11. ^ "Daniel Radcliffe to star in The Woman in Black". BBC News. 19 July 2010. Retrieved 27 September 2010.
  12. ^ Martyn Conterio (8 September 2010). "Two More Actors Set To Join 'The Woman in Black'". FilmShaft.com. Retrieved 27 September 2010.
  13. ^ Kristy Kelly (20 September 2010). "Daniel Radcliffe 'prepares for Black role'". Daily Spy. Retrieved 27 September 2010.
  14. ^ "Daniel Radcliffe joins us for breakfast". Chris Evan's Breakfast Show. 10 February 2012. BBC Radio 2.
  15. ^ Russ Fischer (27 September 2010). "First Look: Daniel Radcliffe in 'Woman in Black'". /Film. Archived from the original on 29 September 2010. Retrieved 27 September 2010.
  16. ^ "Hammer's official Twitter account". Twitter. 7 September 2010. Retrieved 27 September 2010. via @RoomofRadcliffe @hammerfilms Have heard that The Woman in Black starts filming on Sept.26! Can't wait to see this!!
  17. ^ "Daniel Radcliffe pictured in The Woman in Black". Telegraph. 27 September 2010. Retrieved 27 September 2010.
  18. ^ "Layer Marney News: The Woman in Black". LayerMarneyTower.co.UK. Archived from the original on 24 September 2010. Retrieved 22 October 2010.
  19. ^ "Hammer's official Twitter account". Twitter. 4 December 2010. Retrieved 4 April 2011. On this day in 2010, production wraps on THE WOMAN IN BLACK.
  20. ^ "Kapow! Adrian reports in on Hammer's The Woman In Black and more genre goodies!". AintItCool.com. 10 April 2011. Retrieved 10 October 2011.
  21. ^ "The Woman in Black". British Board of Film Classification. Retrieved 11 February 2012. In addition to the 6 seconds of visual cuts, substitutions were also made by darkening some shots and by reducing the sound levels on others.
  22. ^ "'Woman in Black', 'Men in Black 3' top BBFC ratings complaints list in 2012". Digital Spy. 11 July 2013. Retrieved 1 November 2014.
  23. ^ "THE WOMAN IN BLACK PLUS ANGEL OF DEATH FIRST LOOK". BBFC. 21 October 2014. Retrieved 1 November 2014.
  24. ^ Southall, James (6 April 2012). "The Woman in Black". MovieWave.net. Retrieved 24 May 2012.
  25. ^ Paton, Atila (13 March 2012). "The Woman in Black". SoundTrack.Net. Archived from the original on 10 September 2012. Retrieved 24 May 2012.
  26. ^ "The Woman in Black (2012)". Rotten Tomatoes. Fandango. Retrieved 1 April 2022.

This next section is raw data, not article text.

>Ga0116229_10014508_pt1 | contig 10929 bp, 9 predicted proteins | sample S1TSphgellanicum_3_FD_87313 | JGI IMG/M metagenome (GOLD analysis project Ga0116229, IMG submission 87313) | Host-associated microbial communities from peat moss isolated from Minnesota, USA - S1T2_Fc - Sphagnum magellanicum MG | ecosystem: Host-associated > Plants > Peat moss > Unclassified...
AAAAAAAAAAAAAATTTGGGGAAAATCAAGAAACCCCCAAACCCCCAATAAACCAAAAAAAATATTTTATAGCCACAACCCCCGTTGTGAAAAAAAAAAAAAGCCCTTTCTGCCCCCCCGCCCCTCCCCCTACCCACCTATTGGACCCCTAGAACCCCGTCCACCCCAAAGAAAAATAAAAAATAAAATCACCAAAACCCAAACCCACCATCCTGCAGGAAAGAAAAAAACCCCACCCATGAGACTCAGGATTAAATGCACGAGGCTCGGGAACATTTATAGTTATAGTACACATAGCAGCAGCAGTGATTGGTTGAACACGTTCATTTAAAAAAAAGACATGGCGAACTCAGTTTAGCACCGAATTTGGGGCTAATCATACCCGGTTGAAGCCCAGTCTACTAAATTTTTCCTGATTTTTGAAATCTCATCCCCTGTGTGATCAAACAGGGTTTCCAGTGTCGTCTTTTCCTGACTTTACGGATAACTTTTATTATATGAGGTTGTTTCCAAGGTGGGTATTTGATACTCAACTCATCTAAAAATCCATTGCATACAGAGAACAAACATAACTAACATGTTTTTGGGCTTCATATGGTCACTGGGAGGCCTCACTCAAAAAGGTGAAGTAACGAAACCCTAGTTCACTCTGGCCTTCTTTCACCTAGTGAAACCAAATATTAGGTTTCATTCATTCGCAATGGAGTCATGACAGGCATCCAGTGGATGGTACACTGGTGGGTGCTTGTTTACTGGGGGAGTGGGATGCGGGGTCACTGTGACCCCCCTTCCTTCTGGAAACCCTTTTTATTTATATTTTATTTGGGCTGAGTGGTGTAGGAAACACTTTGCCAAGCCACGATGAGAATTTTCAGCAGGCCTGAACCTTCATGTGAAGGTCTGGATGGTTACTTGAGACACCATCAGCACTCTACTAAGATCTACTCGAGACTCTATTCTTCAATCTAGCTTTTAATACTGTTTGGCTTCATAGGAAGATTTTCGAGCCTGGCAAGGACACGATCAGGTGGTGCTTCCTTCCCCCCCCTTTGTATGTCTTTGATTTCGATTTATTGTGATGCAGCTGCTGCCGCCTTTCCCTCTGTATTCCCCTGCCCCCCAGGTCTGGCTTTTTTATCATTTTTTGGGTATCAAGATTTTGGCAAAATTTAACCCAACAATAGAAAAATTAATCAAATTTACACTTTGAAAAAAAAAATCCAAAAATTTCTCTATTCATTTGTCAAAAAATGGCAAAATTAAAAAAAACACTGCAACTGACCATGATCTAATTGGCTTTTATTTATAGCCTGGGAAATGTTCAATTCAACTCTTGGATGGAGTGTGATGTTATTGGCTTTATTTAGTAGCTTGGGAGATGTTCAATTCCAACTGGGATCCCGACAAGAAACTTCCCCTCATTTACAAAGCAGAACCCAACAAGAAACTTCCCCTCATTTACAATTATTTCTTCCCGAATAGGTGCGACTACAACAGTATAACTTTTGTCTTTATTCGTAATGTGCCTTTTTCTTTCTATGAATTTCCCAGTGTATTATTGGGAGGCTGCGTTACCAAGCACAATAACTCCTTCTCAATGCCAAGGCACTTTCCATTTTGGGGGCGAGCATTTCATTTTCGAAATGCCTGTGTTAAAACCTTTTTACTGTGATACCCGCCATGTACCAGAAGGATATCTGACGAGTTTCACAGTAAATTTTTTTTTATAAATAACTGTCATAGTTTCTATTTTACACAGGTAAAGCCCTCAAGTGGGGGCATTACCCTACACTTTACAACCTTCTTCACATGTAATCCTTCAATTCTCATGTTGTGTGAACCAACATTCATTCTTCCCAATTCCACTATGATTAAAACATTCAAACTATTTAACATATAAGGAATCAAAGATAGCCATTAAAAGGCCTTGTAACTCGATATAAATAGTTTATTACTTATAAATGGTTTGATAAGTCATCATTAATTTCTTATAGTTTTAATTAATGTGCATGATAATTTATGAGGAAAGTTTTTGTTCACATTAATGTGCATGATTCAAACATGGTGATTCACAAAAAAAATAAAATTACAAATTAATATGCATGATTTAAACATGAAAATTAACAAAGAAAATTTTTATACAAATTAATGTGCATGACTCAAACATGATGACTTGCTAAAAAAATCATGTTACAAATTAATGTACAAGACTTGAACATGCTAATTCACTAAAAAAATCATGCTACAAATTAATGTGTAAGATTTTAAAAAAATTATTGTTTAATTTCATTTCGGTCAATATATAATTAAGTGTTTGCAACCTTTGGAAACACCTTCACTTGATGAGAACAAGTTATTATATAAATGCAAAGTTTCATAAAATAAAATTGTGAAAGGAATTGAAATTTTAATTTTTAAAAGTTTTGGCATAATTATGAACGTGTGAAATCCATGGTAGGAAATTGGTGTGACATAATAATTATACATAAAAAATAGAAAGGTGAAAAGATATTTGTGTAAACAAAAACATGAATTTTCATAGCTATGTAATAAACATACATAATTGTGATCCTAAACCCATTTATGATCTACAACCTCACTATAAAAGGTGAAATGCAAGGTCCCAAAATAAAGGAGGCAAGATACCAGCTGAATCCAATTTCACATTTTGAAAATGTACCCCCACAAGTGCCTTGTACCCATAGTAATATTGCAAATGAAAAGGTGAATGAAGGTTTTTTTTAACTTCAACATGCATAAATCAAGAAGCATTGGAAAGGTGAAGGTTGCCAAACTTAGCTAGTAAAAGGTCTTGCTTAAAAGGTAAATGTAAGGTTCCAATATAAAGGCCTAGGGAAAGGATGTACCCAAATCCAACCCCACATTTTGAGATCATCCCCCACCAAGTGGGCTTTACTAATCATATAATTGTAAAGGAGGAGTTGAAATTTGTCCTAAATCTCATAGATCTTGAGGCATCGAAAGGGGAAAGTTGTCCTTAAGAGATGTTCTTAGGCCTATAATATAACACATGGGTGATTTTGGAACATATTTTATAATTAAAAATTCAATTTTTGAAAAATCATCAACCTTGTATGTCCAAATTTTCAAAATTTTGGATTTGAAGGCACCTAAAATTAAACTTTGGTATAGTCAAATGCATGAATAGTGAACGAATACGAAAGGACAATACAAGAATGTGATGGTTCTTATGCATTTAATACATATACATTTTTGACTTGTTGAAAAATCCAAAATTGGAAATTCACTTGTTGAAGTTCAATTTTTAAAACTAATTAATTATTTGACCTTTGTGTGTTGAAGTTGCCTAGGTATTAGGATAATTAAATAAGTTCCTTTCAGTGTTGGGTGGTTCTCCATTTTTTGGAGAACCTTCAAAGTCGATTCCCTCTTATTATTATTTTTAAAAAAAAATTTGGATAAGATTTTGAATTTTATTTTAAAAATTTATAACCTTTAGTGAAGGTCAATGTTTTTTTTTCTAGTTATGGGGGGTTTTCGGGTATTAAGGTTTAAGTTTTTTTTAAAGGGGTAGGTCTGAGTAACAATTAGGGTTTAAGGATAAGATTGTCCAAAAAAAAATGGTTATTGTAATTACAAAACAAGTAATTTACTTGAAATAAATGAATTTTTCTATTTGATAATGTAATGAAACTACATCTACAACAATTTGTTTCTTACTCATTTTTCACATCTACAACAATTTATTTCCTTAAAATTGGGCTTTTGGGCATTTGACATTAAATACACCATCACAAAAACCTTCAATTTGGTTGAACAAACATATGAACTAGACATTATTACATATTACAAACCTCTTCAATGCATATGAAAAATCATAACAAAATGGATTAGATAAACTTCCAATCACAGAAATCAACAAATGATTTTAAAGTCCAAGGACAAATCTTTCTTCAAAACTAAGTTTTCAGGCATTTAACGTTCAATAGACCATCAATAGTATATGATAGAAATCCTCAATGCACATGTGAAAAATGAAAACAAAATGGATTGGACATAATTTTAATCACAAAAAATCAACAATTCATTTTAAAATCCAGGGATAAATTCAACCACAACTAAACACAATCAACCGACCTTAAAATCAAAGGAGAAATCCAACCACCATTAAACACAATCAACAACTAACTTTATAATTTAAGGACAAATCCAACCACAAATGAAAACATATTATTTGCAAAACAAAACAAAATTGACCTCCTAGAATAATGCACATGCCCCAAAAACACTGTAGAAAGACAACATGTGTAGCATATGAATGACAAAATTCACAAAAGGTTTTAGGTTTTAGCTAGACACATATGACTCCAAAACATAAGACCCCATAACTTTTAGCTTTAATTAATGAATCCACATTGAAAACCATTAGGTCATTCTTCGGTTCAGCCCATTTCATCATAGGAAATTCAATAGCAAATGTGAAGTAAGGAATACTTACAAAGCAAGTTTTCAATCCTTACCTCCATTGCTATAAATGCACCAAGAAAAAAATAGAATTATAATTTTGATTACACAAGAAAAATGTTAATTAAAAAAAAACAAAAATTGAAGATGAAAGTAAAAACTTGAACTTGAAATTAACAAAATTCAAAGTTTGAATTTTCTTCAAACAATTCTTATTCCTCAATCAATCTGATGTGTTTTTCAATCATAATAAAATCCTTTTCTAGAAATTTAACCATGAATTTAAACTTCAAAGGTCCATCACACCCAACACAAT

27. ^ "The Woman in Black". Metacritic. Retrieved 24 May 2012.
  28. ^ Barry, Vic (6 February 2012). "The Woman In Black has highest ever opening for Hammer". The Movie Bit. Retrieved 24 May 2012.
  29. ^ Smith, Grady (6 February 2012). "Box office report: 'Chronicle' earns a super powerful $22 million on Super Bowl weekend". Entertainment Weekly. Retrieved 24 May 2012.
  30. ^ Subers, Ray (2 February 2012). "Forecast: 'Chronicle' To Crush Super Bowl Weekend". Box Office Mojo. Retrieved 24 May 2012.
  31. ^ "Weekend Predictions: 'Chronicle,' 'The Woman in Black' and 'Big Miracle'". BoxOffice.com. 1 February 2012. Archived from the original on 6 April 2012. Retrieved 31 May 2012.
  32. ^ a b "'The Woman in Black' Sequel Moving Forward". Fused Film. Archived from the original on 15 April 2012. Retrieved 24 May 2012.
  33. ^ "The Woman in Black [DVD]". Amazon.co.UK. Retrieved 24 May 2012.
  34. ^ "The Woman in Black (+ UltraViolet Digital Copy) [Blu-ray] (2012)". Amazon. 22 May 2012. Retrieved 24 May 2012.
  35. ^ Newman, Nick (2 April 2012). "'The Woman in Black' Gets Sequel Treatment, 'Angels of Death'". The Film Stage. Retrieved 24 May 2012.
  36. ^ Miller, Jenni (2 April 2012). "'The Woman in Black' Becomes a Frightening Franchise with 'The Angels of Death'". Next Movie. Retrieved 24 May 2012.
  37. ^ Trumbore, Dave (13 October 2012). "Tom Harper Set to Direct The Woman in Black: Angels of Death". Collider. Retrieved 13 October 2012.
  38. ^ "Woman in Black sequel casts Jeremy Irvine as lead". BBC News Online. 29 April 2013. Retrieved 4 May 2013.
  39. ^ "Helen McCrory". London theatre tickets.

Further reading